In China, you buy and wear new clothes for the New Year. More generally, the idea is to make sure everything is ready to usher in the new year: houses are cleaned, hair is cut, debts repaid, new clothes acquired… so you can start the new year with a clean slate. Regarding the dresses, red-colored ones are favored. That’s because, in ancient times, the Chinese believed that red could scare away evil spirits and bad fortunes. Also, red symbolizes good luck and sounds like success.
Any excuse to buy new clothes is a good one. I like this tradition!
Decorate doors and windows
Doors are decorated with vertical scrolls of characters on red paper. Each household will write Chinese characters seeking good luck and praising nature. This practice stems from old traditions to keep away ghosts and evil spirits. 春联 (chūnlián) is the Chinese name for these vertical scrolls, also called couplets.
The tradition is to frame the door with these scrolls and stick a big “福” (fú = good fortune) sign in the middle. photo credit: kuber
Delicate and intricate red paper cutouts are also stuck on windows. These paper cutouts are called 窗花 (chuāng huā).
A New Year family activity is also making paper cutouts by hand. Kudos to them if they can make ones that look as good as these! credit: West Zest
贴: tiē = to stick
贴春联: tiē chūnlián = to stick vertical scrolls
贴窗花: tiē chuāng huā = to stick paper cutouts
Make some noise!
Firecrackers are a big celebratory thing in China, used for weddings, festivities, and of course, the Chinese New Year. Firecrackers (called 鞭炮 – biānpào – in Chinese) are usually strung together to make more noise, as the noise was thought to scare away evil spirits. The first time I heard firecrackers in China, I honestly felt a riot was happening outside. Silly me. On New Year’s eve, everybody goes out to lit firecrackers and celebrate the beginning of the new year. So get ready to hear severe firecracker blasts once midnight strikes!
放鞭炮: fàng biānpào = to light firecrackers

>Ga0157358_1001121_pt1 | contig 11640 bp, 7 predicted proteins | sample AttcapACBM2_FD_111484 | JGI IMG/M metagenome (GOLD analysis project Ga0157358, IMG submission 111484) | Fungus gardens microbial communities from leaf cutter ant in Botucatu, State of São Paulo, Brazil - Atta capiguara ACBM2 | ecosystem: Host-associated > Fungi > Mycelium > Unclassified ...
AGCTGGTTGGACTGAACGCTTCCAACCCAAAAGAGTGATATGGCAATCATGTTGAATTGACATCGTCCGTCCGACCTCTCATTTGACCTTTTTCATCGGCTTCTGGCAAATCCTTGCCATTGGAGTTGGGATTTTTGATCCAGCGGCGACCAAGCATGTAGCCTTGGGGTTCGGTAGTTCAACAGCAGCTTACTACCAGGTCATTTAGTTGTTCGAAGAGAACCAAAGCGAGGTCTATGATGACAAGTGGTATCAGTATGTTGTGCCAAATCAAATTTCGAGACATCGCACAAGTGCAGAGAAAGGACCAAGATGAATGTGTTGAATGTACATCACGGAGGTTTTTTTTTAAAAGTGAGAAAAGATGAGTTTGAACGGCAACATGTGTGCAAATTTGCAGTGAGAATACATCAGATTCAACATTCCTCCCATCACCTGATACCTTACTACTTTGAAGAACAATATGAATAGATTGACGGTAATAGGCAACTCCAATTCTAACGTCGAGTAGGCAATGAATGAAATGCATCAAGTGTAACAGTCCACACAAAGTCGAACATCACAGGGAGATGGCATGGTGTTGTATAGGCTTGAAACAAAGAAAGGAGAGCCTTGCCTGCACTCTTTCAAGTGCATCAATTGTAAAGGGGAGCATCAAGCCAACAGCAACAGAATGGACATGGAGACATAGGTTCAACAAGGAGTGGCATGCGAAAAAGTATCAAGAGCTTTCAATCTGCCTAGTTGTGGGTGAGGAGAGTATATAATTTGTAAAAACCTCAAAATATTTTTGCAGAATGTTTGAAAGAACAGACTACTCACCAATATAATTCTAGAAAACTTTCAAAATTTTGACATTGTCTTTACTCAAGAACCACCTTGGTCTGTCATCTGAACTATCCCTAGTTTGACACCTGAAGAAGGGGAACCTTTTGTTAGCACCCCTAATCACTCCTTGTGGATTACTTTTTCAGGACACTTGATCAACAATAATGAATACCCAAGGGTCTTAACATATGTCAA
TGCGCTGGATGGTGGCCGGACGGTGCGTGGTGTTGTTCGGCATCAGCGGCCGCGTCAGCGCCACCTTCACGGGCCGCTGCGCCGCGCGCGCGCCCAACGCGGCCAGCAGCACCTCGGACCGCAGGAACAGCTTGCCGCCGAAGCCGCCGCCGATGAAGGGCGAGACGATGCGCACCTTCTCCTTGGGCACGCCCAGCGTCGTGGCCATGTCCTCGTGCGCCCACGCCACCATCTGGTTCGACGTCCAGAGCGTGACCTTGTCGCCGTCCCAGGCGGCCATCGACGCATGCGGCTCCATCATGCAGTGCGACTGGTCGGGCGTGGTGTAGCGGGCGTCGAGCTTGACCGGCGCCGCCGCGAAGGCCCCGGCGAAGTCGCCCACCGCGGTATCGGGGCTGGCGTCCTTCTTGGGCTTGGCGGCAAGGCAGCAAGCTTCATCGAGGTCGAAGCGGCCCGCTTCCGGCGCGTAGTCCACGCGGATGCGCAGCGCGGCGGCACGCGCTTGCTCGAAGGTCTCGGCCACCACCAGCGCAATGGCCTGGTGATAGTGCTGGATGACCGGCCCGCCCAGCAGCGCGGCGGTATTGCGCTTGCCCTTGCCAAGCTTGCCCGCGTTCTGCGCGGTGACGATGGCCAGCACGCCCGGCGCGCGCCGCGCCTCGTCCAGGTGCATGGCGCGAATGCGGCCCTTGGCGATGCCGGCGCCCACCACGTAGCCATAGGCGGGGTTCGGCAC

Newcomers to China can easily mistake these firecrackers for something else because of the level of noise they create! photo credit: amythyst_lake
Give New Year gifts
红包, hóngbāo, or red envelopes, which contain money, are traditionally given during the Chinese New Year. They mean lucky money. It is customary for married couples and older folks to give these envelopes to the young ones, ranging from children… to unmarried people. Bosses also sometimes give those to their employees. Small gifts (food and such) are also exchanged between friends or neighbors. Oranges and citrus fruit are trendy gifts.
Watch the New Year TV Gala
In China, everybody gathers to watch the annual Chinese New year TV Gala during the evening. The show is called 春节晚会 (chūnjié wǎnhuì) and is meant to showcase traditional customs. It’s a family program, so expect a bit of everything: music, acrobatics, acts… Although, I’ve heard it’s becoming increasingly cheesy. Guess that’s a trend in television everywhere…
You can check out former shows on your favorite video player, listen to a compilation of the songs played on the show here, and see this year’s lineup here. (In China, it shows on CCTV-1)
Sing the New Year Song
There’s a popular children’s song you can sing for the New Year holiday, called 新年好呀 (Xīn Nián Hǎo Ya!), which you now know means Happy New Year (literally “New Year’s Good, Ya!”). As you’ll hear in the video, the melody is similar to the song “Oh My Darling, Clementine.”
新年好呀！ 新年好呀! Xīnnián hǎo ya! x2 Happy New Year!x2
祝贺大家新年好! Zhùhè dàjiā xīnnián hǎo! Happy New Year to you all!
我们唱歌，我们跳舞 Wǒmen chànggē, wǒmen tiàowǔ. We are singing; we are dancing.
祝贺大家新年好! Zhùhè dàjiā xīnnián hǎo! Happy New Year to you all!
So, how are you planning to celebrate the Chinese New Year?
We’ll be making our own 饺子 of course, and we’ll going to our local Chinese restaurant to enjoy a ten course Chinese New Year Feast 🙂 Yum!
Happy Chinese New Year! 新年快乐!
And one more thing…
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The Nincha Team
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Credit for title picture: Gw.Wang